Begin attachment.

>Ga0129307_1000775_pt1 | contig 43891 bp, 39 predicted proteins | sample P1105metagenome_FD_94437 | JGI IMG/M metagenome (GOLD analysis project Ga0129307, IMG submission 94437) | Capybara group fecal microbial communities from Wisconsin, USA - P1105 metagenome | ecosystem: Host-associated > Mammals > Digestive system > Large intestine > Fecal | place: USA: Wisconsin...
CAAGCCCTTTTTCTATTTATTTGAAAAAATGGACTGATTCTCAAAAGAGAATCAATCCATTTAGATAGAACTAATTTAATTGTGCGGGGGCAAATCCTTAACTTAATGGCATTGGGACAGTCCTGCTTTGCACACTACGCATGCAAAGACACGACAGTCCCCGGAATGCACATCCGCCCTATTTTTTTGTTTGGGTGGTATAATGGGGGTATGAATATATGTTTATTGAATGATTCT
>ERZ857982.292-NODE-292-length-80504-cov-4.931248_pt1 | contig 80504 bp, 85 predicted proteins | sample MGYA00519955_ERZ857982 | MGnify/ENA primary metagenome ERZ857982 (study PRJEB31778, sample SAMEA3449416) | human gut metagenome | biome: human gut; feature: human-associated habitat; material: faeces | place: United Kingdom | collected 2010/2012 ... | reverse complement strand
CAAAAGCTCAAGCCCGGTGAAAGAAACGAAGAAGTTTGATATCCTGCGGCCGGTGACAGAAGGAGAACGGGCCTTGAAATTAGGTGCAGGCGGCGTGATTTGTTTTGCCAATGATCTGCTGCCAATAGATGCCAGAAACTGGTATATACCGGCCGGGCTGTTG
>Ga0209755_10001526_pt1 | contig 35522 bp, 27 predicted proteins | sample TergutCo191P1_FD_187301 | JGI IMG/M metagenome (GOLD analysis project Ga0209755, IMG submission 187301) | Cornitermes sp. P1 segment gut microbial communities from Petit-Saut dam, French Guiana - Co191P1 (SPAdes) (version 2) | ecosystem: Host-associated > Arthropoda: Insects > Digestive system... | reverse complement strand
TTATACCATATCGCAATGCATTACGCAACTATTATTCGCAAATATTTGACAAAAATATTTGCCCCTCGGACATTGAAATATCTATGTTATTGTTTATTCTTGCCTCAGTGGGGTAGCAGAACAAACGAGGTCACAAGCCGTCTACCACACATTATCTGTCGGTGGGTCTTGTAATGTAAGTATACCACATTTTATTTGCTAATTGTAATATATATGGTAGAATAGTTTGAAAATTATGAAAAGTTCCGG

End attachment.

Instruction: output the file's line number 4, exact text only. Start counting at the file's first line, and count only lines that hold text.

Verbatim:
CAAAAGCTCAAGCCCGGTGAAAGAAACGAAGAAGTTTGATATCCTGCGGCCGGTGACAGAAGGAGAACGGGCCTTGAAATTAGGTGCAGGCGGCGTGATTTGTTTTGCCAATGATCTGCTGCCAATAGATGCCAGAAACTGGTATATACCGGCCGGGCTGTTG